Co-design at POP CoE project

Dynamic loop scheduling

Load imbalance due to computational complexity (unknown a priori): In some algorithms it is possible to divide the whole computation into smaller, independent subparts. These subparts may then be executed in parallel by different workers. Even though the data, which is worked on in each subpart, might be well balanced in terms of memory requirements there may be a load imbalance of the workloads. This imbalance may occur if the computational complexity of each subpart depends on the actual data and cannot be estimated prior to execution. (more...) When the number of iterations is greater number of workers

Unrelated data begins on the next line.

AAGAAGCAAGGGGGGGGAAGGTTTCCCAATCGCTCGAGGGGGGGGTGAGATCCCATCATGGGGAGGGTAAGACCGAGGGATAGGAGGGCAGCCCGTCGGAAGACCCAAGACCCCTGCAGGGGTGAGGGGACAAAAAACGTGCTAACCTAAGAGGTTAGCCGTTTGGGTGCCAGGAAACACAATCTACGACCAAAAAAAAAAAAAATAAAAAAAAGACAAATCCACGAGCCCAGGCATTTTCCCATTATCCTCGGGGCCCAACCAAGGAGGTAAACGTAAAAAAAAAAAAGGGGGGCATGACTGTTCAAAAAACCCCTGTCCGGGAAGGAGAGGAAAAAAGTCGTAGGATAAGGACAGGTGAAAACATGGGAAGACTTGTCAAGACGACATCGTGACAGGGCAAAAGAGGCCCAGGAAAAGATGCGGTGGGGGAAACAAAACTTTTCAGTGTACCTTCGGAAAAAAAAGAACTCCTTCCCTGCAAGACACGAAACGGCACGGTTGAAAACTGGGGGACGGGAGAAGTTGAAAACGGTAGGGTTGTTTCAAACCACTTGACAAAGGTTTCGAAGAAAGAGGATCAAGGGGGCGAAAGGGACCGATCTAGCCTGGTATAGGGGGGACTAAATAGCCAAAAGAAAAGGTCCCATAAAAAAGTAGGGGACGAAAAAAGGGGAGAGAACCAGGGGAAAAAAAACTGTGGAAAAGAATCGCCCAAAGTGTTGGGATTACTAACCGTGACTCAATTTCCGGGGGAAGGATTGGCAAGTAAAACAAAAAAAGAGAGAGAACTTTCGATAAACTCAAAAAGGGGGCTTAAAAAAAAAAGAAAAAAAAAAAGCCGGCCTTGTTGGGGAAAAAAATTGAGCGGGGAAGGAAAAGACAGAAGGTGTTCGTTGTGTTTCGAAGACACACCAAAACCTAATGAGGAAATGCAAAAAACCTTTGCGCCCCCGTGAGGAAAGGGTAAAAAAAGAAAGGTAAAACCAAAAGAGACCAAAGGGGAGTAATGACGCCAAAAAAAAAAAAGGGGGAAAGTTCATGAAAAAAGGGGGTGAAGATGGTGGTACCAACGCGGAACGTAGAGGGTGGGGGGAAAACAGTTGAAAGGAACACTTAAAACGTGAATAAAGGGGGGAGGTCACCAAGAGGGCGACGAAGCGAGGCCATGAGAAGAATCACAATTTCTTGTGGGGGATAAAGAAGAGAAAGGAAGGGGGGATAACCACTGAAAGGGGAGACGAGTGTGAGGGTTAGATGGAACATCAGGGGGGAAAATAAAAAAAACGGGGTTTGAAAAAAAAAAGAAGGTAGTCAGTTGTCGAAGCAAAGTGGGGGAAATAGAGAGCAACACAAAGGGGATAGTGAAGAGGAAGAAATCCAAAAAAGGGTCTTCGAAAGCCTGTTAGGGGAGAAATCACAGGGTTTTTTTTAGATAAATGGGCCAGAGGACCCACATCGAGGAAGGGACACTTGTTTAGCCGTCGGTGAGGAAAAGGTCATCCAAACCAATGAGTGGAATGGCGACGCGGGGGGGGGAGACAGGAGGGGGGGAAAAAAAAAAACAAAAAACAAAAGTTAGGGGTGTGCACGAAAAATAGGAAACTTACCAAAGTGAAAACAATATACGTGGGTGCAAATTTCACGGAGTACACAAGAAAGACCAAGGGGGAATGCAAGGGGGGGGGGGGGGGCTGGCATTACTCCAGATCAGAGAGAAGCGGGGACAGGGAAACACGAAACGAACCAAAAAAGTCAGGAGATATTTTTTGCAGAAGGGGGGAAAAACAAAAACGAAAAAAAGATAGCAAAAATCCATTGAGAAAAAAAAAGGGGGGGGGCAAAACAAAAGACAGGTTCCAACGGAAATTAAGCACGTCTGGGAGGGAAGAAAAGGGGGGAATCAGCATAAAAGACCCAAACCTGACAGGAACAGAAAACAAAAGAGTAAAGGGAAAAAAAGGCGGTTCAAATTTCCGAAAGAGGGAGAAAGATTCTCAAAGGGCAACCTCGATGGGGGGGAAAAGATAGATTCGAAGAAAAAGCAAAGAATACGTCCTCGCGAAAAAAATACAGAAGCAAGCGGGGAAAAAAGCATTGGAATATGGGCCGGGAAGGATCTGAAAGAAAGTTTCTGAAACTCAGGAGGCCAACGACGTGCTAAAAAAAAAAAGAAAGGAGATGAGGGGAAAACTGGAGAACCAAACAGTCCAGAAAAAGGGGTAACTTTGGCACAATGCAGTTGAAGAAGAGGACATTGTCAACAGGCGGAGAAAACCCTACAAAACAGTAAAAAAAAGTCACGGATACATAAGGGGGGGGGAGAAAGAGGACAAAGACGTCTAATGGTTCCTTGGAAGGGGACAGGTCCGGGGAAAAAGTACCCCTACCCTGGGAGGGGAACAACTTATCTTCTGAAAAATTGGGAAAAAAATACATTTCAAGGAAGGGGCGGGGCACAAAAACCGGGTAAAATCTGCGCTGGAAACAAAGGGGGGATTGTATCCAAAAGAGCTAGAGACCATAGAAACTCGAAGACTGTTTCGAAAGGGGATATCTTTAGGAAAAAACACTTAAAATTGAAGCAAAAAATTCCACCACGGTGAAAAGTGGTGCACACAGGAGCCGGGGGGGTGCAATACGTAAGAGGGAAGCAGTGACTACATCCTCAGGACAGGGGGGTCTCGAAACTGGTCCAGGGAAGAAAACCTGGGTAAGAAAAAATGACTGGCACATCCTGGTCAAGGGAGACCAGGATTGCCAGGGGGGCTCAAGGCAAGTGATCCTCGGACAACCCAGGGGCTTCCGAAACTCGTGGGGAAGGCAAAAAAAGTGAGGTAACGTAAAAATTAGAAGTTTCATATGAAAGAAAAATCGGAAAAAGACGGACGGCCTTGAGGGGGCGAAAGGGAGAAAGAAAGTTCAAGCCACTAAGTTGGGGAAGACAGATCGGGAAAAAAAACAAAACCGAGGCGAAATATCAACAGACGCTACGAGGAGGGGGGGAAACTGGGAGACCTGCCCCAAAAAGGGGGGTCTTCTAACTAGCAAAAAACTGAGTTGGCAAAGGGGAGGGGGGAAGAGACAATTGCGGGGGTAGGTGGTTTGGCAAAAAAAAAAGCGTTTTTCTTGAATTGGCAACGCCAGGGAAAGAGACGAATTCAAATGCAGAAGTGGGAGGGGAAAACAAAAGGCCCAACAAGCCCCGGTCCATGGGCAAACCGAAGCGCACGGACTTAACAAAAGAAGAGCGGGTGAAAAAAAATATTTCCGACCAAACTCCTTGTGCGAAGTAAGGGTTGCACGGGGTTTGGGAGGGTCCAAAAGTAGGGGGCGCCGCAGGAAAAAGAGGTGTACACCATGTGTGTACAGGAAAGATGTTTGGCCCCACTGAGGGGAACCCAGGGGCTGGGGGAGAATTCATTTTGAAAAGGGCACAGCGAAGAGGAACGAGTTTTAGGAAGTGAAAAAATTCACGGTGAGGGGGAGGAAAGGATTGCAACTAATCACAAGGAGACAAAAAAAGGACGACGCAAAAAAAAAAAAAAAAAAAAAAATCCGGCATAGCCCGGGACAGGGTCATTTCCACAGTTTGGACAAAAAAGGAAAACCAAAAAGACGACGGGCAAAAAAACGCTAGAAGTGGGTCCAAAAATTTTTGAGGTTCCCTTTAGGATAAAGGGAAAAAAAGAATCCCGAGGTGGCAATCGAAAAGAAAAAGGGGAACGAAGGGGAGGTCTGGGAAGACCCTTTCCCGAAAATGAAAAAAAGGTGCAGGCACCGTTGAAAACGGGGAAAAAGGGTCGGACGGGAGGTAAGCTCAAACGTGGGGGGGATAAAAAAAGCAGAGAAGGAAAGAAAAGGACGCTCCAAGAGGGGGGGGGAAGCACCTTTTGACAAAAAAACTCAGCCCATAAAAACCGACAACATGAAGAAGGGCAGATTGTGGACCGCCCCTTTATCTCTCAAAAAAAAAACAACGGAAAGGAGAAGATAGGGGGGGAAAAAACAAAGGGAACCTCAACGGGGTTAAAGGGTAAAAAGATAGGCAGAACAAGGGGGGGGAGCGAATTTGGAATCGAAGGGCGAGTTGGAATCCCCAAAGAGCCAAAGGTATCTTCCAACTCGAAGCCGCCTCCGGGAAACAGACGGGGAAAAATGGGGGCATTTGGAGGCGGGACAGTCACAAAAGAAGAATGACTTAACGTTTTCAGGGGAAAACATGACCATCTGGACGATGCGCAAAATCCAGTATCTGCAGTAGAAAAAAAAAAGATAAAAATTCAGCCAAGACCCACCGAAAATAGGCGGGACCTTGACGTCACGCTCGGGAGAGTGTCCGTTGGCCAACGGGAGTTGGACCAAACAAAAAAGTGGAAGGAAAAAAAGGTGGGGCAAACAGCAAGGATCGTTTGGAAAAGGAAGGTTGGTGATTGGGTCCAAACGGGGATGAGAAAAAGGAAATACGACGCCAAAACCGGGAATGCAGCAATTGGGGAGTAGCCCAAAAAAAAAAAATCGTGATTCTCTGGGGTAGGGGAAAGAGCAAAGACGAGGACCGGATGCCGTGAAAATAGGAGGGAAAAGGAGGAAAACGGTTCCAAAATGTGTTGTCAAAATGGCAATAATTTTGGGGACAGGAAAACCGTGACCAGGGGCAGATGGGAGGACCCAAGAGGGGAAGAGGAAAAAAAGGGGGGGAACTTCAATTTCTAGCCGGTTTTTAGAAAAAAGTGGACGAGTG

When parallelizing a loop which independent iterations may have different execution time, the number of iterations is large (compared to the number of cores), and the granularity of each iteration may be small. A parallelization like:

#pragma omp parallel for schedule(dynamic, nn)
 for(i=0; i<N; i++) {
      do_work(i); //actual amount of work depends on I but not known a priori
}

Will result in a balanced execution. The dynamic chunk nn may be tuned to avoid overhead while keeping the balancing properties of the dynamic schedule.